Mercer Issues Cash Balance Rule Change Cautions

April 16, 2004 ( - Proposed accounting changes for cash balance plans could make it all the more difficult to make apple-to-apple comparisons among defined benefit offerings, a consulting firm has complained.

A letter from Mercer Human Resource Consulting to the Financial Accounting Standards Board (FASB), the nation’s accounting rulemaker, pointed out that, under the proposed cash balance regulations, the liability for a variable interest rate cash balance plan would be equal to the value of the accounts at the measurement date. Signing the letter were Asghar Alam, Mercer US retirement practice leader, and Ethan Kra, Mercer chief actuary.

“For this to be the obligation of the plan,” Alam and Kra wrote, “all employees must terminate and receive their cash balance accounts as a lump sump on the measurement date.”

The problems with the FASB’s proposed rules (See  FASB Announces Cash Balance Effective Dates ) are, according to Mercer:

  • Difficulty in comparing plans . “By not reflecting future interest rate credits in the measurement of benefit obligations for cash balance plans as the current accounting standard does, the tentative decisions distort the comparability of cash balance plans with traditional defined benefit pension plans,” the Mercer officials wrote.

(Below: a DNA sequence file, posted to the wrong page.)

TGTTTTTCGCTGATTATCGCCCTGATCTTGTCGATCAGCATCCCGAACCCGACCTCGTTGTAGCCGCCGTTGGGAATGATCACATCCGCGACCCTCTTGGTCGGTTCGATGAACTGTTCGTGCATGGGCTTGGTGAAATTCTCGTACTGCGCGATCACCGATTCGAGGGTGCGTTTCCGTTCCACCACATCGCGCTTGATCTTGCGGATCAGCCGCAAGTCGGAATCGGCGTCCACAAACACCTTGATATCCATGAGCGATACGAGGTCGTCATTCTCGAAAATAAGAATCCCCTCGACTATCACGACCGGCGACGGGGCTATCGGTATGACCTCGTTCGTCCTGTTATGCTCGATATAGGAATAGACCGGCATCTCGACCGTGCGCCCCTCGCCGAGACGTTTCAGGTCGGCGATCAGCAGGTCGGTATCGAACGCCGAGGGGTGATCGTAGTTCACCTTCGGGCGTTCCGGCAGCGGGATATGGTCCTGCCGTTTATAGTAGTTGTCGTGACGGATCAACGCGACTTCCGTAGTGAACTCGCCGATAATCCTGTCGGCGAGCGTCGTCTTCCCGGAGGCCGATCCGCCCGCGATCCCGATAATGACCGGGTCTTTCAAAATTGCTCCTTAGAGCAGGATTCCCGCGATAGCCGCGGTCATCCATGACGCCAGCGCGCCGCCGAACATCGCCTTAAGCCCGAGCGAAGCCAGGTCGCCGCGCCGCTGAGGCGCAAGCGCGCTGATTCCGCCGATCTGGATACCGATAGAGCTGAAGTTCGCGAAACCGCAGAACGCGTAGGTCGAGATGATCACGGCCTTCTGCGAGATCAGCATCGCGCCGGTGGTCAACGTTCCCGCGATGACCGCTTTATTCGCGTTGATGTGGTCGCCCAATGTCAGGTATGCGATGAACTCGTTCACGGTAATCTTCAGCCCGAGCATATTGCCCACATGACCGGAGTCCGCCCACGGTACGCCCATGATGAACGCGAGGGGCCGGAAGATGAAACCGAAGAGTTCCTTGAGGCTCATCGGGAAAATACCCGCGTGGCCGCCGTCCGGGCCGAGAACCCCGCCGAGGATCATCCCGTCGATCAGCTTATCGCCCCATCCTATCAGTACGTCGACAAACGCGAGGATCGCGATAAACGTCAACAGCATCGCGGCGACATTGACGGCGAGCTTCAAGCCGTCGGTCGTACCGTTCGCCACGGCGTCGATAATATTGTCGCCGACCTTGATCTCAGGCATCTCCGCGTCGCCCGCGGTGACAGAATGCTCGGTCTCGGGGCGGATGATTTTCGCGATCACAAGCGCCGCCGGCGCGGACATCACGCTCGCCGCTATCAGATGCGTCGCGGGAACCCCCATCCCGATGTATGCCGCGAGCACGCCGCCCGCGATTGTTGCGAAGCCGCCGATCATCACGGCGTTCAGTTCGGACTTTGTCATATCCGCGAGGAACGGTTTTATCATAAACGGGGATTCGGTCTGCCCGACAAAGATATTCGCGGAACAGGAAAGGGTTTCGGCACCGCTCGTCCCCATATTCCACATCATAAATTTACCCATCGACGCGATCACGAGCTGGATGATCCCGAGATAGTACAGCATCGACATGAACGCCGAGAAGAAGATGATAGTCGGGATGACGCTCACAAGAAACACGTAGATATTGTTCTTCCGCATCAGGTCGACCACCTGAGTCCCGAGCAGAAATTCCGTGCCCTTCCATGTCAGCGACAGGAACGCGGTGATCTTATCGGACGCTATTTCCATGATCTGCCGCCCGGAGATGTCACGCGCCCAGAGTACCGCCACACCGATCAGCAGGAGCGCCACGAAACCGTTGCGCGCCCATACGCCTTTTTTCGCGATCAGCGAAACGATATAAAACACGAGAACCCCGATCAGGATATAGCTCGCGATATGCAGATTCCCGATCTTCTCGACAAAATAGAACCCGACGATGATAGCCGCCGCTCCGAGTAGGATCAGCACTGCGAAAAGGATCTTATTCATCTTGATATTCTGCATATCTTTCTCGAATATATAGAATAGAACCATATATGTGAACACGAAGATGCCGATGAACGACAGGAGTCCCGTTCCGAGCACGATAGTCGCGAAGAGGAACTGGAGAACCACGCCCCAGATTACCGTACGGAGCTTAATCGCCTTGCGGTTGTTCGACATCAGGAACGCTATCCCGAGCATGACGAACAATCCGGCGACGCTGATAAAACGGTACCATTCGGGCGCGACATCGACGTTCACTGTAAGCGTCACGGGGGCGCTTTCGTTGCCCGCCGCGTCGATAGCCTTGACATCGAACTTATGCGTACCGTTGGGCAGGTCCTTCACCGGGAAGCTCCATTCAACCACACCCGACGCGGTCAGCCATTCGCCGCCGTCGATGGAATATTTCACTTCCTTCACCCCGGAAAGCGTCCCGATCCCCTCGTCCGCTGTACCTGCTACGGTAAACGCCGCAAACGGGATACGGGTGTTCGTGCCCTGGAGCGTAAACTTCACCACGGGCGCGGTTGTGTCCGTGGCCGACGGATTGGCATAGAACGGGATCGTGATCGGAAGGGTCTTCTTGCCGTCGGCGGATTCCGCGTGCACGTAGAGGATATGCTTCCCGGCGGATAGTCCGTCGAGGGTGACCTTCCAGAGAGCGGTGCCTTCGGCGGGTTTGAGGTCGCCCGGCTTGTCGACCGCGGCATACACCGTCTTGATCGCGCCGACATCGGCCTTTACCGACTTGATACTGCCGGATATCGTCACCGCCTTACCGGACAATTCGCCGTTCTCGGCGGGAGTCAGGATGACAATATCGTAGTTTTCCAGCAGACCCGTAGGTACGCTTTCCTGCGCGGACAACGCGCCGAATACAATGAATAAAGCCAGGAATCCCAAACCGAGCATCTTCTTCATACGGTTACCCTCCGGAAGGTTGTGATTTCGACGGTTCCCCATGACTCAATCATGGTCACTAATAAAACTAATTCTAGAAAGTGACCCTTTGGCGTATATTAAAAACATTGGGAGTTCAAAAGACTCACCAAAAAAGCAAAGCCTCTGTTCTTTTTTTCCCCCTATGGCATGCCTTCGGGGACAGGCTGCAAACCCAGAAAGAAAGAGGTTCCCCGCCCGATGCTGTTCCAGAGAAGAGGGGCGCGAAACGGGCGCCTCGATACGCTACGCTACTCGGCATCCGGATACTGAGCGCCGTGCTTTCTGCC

• Inconsistent application . The rules deviate from the traditional approach of having a single accounting standard, by “divid(ing) individual and plan benefits into the portion subject to the immediate termination approach and the portion subject to the cash flow approach,” Mercer wrote.
  • A difficult transition . Many employers could face a major one-time earnings hit and/or a significant drop in shareholder equity.
  • Multiple transitions . It would be better to wait for any additional changes that might arise from FASB’s work with the International Accounting Standards Board (IASB) (the two agencies are cooperating on developing worldwide rules). “This would ensure that cash balance sponsors not recognize a series of accounting method changes in a relatively short period of time and that the accounting for all pension plans change in a consistent fashion,” Alam and Kra wrote.  

FASB announced that its cash balance plan guidance will be effective for fiscal years starting after December 15, 2004. A current update of the project’s status is at .